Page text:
Asian stocks rose on Monday as investors took in their stride China's latest attempt to cool inflation and fresh vows to tackle price pressure, while upbeat U.S. economic data helped

shore up the dollar.

Investors appeared intent on ending the year on a bright note, with Asia Pacific stocks up some 10 percent so far this year <.MIAP00000PUS>, outperforming an 8 percent rise in global equities <.MIWD00000PUS>.

The market was also heartened by U.S. data showing a rise in consumer sentiment to six-month highs and a 3.2 percent rise in exports, figures that pointed to a firmer economic recovery.

MSCI's index for Asia Pacific stocks rose 0.3 percent, while the index excluding Japan <.MIAPJ0000PUS> put on 0.45 percent.

The dollar gained ground against a basket of major currencies <.DXY>. Against the yen, it held near 84.00, not far from a two-month high around 84.40 set recently.

The euro slipped 0.1 percent to $1.3189, with worries about debt levels in peripheral euro zone members casting a shadow on its outlook. Traders still expect the currency to retest $1.3000 before long.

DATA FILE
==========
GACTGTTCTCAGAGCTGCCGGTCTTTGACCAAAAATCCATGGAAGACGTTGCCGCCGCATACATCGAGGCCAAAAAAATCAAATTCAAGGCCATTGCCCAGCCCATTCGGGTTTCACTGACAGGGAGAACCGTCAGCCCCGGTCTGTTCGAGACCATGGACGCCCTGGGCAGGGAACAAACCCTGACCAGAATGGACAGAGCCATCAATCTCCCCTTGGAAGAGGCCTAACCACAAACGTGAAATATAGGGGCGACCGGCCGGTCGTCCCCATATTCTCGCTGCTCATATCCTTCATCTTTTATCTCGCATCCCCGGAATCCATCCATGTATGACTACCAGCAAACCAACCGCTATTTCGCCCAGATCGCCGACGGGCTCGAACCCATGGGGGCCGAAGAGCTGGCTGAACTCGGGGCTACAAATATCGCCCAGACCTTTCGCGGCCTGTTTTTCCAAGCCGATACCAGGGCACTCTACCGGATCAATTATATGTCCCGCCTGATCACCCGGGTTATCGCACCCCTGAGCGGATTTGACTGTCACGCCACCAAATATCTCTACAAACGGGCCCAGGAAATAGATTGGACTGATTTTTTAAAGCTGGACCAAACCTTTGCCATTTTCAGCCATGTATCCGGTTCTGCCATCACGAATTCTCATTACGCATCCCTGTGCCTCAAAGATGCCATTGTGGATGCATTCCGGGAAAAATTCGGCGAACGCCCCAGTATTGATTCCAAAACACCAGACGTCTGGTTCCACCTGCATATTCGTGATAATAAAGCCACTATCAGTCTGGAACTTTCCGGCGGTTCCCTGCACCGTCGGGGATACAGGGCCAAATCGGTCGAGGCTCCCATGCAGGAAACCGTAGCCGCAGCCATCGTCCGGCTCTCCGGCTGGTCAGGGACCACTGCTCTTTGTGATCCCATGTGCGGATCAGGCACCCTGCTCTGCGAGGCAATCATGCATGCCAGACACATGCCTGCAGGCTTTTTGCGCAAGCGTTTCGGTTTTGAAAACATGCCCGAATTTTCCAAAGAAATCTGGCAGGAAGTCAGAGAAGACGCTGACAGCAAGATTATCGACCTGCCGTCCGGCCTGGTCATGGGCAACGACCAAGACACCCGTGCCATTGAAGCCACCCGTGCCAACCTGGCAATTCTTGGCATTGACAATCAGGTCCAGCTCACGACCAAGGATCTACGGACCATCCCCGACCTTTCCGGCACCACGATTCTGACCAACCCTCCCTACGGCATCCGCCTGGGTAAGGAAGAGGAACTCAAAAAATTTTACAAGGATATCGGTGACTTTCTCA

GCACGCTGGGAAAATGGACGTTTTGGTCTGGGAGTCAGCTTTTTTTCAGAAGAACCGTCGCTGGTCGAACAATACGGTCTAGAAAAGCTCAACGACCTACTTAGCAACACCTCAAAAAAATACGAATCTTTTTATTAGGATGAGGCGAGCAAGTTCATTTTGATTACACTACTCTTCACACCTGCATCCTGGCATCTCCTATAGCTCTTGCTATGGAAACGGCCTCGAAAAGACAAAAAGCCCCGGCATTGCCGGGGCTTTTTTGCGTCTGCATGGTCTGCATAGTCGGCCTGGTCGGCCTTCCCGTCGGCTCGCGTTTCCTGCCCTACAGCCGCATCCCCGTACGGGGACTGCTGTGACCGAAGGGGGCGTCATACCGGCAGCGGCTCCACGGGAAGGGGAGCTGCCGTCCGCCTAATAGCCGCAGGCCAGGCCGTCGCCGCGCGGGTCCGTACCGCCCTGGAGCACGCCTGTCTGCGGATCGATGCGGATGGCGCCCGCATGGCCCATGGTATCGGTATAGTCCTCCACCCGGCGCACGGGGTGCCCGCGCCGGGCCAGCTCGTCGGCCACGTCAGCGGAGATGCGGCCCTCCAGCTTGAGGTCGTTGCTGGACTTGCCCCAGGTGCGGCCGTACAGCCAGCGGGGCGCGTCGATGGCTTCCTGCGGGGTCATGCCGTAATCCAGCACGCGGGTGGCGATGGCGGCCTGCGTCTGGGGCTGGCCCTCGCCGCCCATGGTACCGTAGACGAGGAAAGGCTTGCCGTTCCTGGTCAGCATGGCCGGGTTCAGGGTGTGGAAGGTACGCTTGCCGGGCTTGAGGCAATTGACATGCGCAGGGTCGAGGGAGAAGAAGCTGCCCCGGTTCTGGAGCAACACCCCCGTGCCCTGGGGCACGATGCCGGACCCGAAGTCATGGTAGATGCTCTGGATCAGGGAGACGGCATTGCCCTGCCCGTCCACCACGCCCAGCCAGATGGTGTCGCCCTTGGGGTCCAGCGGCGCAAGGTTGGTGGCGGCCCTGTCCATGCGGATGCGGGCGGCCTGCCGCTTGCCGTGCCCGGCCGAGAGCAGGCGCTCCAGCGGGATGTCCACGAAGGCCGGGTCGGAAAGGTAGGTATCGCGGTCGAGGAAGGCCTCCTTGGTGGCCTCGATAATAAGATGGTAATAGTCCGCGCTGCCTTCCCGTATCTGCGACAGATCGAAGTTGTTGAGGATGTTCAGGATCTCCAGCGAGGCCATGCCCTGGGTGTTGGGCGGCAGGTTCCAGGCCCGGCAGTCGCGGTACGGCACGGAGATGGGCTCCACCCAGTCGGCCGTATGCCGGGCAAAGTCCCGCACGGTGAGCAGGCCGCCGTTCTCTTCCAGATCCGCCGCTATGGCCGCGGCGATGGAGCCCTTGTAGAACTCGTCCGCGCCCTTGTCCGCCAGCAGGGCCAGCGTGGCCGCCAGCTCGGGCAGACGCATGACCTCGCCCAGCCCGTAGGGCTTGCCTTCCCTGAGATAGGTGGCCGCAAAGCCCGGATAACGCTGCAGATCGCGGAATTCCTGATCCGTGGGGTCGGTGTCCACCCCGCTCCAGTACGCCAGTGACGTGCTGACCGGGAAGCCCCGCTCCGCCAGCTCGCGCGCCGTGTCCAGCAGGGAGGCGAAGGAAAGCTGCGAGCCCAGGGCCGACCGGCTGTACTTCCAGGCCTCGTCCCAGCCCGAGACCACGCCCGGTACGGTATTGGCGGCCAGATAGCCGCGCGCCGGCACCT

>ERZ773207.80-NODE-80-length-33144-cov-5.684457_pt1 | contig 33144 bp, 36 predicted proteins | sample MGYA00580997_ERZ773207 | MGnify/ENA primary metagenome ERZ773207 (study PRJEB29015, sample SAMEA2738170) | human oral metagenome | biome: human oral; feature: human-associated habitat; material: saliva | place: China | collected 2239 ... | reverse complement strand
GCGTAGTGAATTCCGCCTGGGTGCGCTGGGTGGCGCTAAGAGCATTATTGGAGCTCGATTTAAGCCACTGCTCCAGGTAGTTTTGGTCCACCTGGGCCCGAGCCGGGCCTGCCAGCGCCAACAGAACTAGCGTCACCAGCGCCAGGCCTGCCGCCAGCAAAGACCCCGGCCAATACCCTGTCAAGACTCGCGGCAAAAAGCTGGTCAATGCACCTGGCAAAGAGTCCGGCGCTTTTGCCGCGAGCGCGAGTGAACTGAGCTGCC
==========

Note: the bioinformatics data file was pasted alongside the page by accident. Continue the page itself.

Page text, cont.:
Chinese leaders said on Sunday they will ratchet up efforts to quell inflation in 2011 in the wake of data showing the country's inflation soared past forecasts to a 28-month high in November.

Ahead of the data, the Chinese central bank raised the amount of money lenders must keep in reserve for a third time in a month. Beijing, however, held back from raising interest rates, a move many analysts still expect will happen.

Investors are thinking about this issue more sensibly than they may have done so in the past, realizing the broad growth in the Chinese economy is good and policy makers aren't over-reacting in terms of trying to slow the economy down, said Craig James, chief economist at CommSec.

At the same time, you've got more optimism on the U.S. economy.

Australia's S&P 200 index <.AXJO> rose 0.4 percent, Shanghai stock index <.SSEC> was up 0.3 percent, while both South Korea's KOSPI <.KS11> and Japan's Nikkei average <.N225> were little changed.

The market is watching whether there will be another tightening before the end of the year, but for the time being the Nikkei will be supported by the weaker yen, said Nagayuki Yamagishi, a strategist at Mitsubishi UFJ Morgan Stanley Securities.

Among the best performers were top Australian bank shares, with investors relieved that reform measures to boost the sector, unveiled on Sunday, were not harsher.

National Australia Bank and Commonwealth Bank rose about 0.9 percent.

(Editing by Miral Fahmy)